Samsung had a smartphone breakthrough last year with the Galaxy S III, which sold 50 million units worldwide. This year's followup, the Galaxy S4, doesn't feel quite as eventful, but its hardware improvements and user-interface refinements are enough to preserve its status as one of the best Android smartphones.
The Galaxy S4's design is virtually unchanged from the Galaxy S III. And when I say virtually unchanged, I mean that you have to be pretty obsessive to notice the differences. Aside from a slightly more rectangular body and a more substantial, metal-esque band wrapping around the sides, there's little to separate Samsung's successor from its predecessor.
The most notable improvements to the phone's hardware guts come in its processor, display and camera. None are revolutionary, but they all match or one-up the Android status quo.
The 5-inch, Super AMOLED display is one of the best Samsung has ever put on a phone, with a 1080p display and a pixel density of 441 per inch -- more than enough to eliminate any trace of pixelation. The screen could stand to be a bit brighter, but that's a minor quibble.
Even with a bigger screen and a beefier battery, the Galaxy S4 managed to get ever-so-slightly thinner, slimmer, and lighter than the Galaxy S III. It also got a power boost.
Smartphone makers have spent the past few years flinging extra cores at everything, so yet another quad-core processor -- this time in the form of Qualcomm's ( Snapdragon 600 -- doesn't sound all that exciting, especially compared to the "octo-core" Samsung Exynos 5 Octa that international markets are getting. (Geek caveat: Those extra four cores in the Exynos 5 are meant for low-power scenarios, so they don't provide the massive boost over Snapdragon that you might expect.) )
Still, the fact that the Galaxy S4 is more than three times faster than the Galaxy S III when run through the same benchmarking tests is nothing to scoff at.
In using the phone regularly for a week, I rarely came across a moment when it suffered from significant stuttering, lag or overheating. The one noticeable exception was when I played "Real Racing 3," a graphically intense game that got choppy when too many cars were onscreen. That's not really Samsung's fault -- Android is notorious for its game lag.
The Galaxy S4's camera is also improved, though we're at the point of diminishing returns. On paper, the leap from 8 megapixels to 13 megapixels sounds substantial, but we learned years ago that the megapixel arms race is only part of the story when it comes to camera quality. The Galaxy S4's best new photo trick is a camera sensor that's back-illuminated, which means it can capture more light and produce brighter, more-detailed images without the use of a flash.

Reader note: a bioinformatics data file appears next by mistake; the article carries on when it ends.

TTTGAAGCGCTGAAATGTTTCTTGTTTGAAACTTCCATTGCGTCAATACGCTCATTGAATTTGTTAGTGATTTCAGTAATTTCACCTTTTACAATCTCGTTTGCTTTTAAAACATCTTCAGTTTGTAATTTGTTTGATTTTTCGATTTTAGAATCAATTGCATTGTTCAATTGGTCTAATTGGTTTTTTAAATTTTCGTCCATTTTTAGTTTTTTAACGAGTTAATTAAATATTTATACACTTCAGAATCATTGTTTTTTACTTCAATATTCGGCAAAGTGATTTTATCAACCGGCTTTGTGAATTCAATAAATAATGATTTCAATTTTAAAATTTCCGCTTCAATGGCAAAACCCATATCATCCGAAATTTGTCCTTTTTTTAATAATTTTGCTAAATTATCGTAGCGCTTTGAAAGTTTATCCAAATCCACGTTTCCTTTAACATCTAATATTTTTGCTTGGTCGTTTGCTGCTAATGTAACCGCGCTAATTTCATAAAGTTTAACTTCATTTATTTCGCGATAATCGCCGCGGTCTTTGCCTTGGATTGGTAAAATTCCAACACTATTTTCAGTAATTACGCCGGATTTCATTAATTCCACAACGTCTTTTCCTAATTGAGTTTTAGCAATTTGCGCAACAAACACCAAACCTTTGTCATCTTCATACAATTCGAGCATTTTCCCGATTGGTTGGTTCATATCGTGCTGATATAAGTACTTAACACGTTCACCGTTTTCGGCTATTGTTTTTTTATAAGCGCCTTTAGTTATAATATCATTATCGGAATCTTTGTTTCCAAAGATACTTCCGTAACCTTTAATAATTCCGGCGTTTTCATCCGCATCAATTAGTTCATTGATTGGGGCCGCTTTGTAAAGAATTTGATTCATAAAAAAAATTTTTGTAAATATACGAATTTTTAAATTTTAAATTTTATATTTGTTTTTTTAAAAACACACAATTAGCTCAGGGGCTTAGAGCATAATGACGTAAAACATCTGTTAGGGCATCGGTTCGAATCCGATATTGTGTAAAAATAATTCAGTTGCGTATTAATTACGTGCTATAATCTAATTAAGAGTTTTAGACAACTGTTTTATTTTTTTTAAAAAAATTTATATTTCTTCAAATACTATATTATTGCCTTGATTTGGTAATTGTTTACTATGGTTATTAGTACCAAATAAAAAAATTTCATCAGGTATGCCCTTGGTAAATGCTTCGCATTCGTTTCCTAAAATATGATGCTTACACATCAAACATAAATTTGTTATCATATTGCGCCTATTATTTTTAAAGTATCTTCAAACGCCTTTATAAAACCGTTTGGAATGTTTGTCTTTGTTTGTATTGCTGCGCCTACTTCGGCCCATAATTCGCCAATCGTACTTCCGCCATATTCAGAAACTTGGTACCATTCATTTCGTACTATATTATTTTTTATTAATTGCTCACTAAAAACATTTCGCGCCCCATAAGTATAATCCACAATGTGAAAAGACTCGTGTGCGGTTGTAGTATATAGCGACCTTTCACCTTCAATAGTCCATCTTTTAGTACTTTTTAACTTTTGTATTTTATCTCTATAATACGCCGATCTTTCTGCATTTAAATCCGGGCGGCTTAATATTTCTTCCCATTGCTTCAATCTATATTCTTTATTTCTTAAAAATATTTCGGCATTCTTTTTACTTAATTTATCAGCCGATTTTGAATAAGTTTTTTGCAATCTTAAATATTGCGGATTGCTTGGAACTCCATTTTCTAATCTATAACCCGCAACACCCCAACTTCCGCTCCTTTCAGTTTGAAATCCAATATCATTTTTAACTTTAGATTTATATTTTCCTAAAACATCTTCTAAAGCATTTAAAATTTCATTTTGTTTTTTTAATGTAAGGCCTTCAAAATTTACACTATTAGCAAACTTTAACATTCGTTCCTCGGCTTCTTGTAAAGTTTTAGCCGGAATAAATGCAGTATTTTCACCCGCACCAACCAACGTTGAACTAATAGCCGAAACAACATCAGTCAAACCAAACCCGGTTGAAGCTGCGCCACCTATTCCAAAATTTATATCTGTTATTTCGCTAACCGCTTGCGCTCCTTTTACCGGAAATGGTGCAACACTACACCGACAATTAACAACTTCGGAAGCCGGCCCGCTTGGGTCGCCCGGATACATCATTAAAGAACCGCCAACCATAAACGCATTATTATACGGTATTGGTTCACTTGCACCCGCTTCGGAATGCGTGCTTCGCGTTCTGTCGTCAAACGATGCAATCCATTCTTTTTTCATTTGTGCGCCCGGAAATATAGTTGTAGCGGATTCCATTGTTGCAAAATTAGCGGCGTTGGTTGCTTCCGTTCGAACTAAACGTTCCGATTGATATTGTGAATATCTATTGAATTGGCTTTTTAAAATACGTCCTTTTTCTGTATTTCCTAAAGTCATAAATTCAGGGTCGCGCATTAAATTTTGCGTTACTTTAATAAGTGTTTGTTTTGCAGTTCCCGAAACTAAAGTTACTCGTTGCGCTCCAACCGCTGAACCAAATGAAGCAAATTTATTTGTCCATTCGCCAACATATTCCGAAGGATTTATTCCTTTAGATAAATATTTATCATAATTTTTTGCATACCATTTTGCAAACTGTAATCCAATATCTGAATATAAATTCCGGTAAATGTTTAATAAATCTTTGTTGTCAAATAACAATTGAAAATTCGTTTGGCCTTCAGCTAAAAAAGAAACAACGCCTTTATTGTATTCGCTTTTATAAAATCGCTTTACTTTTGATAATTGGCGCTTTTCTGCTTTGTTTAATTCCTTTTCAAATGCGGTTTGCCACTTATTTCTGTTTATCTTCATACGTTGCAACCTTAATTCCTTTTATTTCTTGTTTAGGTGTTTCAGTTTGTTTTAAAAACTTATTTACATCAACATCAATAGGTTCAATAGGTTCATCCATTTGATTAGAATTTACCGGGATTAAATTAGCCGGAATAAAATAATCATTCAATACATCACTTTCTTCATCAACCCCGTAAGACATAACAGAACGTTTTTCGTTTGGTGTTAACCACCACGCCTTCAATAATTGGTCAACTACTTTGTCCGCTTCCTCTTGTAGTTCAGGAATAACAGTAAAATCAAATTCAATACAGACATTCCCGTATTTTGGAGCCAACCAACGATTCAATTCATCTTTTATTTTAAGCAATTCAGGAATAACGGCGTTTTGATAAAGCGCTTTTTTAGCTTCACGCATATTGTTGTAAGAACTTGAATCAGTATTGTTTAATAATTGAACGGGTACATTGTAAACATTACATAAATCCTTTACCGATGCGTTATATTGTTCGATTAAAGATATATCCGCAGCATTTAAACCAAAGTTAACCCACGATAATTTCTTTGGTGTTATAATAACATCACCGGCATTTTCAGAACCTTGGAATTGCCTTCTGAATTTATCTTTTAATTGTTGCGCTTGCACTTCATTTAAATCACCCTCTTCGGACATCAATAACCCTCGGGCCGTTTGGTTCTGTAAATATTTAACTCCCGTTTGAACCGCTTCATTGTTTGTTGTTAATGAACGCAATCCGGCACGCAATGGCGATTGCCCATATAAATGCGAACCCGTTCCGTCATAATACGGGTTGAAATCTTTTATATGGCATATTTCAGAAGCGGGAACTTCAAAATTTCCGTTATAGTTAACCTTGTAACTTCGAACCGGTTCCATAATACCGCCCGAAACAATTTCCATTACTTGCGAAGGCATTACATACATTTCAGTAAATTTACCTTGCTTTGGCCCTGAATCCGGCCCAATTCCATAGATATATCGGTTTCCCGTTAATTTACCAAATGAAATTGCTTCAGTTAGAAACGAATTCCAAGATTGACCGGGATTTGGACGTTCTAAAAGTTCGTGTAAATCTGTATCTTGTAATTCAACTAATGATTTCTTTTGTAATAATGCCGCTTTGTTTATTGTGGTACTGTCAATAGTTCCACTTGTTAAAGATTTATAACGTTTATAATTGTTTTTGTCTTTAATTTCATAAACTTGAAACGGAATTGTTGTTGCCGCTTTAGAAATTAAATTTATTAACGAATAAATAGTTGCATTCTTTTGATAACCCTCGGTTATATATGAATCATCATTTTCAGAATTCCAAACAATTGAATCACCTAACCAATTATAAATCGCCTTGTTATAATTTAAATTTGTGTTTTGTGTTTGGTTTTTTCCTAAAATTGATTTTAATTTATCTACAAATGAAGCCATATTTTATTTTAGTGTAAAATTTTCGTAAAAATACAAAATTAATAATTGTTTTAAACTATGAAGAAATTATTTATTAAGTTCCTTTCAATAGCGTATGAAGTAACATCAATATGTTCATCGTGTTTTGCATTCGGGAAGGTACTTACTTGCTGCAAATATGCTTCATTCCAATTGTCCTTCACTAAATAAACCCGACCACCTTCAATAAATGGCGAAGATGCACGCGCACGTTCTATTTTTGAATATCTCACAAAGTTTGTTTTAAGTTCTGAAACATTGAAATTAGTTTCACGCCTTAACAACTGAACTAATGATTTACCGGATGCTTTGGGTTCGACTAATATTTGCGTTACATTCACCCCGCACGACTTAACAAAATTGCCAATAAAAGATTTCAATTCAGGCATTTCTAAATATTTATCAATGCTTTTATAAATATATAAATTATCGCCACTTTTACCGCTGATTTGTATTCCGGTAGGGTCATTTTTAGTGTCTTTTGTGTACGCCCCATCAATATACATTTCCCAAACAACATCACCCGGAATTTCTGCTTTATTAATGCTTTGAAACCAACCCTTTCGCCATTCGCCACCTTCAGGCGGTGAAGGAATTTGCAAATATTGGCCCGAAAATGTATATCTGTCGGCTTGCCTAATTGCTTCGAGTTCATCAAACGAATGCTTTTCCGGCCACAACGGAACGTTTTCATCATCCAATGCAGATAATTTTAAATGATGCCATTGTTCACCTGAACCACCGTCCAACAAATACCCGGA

The camera works well in most normal situations. Its new user interface, pulled from Samsung's point-and-shoot Galaxy Camera, is nicely laid out and easy to use. The image processing time between hitting the shutter button and having a saved photo isn't blazing, but also isn't a nuisance. A few of the software advances, like being able to erase unwanted objects from an image's background or create time-lapse action shots, are neat and well-implemented.
Of course, these improvements -- especially to the camera and screen -- require more power, and Samsung obliged by packing in a bigger battery. With the screen's brightness ranging between 50% and 75%, 4G turned on, and a few apps and services running in the background (Facebook, Gmail, Google Talk, etc. -- the usual suspects), I was still able to get through a full day with moderate use. With heavier usage, I found myself having to recharge after 6 to 8 hours. On the whole, I didn't notice any huge leap in battery life over the S3, but it certainly wasn't worse, either.
The features Samsung wants buyers to focus on, though, aren't the Galaxy S4's internal guts, which are more or less identical to other top smartphones right now. It's the software upgrades baked into Samsung's custom "TouchWiz" interface. The phone's flashier tricks include pausing video when you look away from the screen, letting you answer the phone by waving in front of it, and activating tilt-based scrolling when eye contact is detected. Samsung also pinched a few features from its Galaxy Note 8.0 tablet, like allowing two apps to simultaneously run side-by-side, and the Airview feature, which detects when your finger is hovering over -- but not quite touching -- the screen. The gesture can activate a secondary action or menu.
Those are neat tricks, but they're more like a sword-juggling circus act than the revolutionary breakthrough Samsung would like them to be. They're interesting, novel and sometimes impressive, but they're not significant or lasting advances. None are meaningfully better than our existing methods of smartphone interaction.
So, is the Samsung Galaxy S4 one of the best Android phones available? Yes. There are few other phones, period, that are as powerful and capable. But, in line with what we've seen from the past few iPhone generations, the improvements here aren't as pronounced and exciting as in past years. This isn't a phone that's going to convert an iPhone user, and current Galaxy S III owners aren't going to miss out on a whole lot as far as features go.
If you're ready for an upgrade, and are in the market for an Android phone, there's no reason why this shouldn't be one of top two or three phones you consider. It's not the standout, though, that Samsung needs to remain the preeminent leader of the Android field. Hear that, HTC?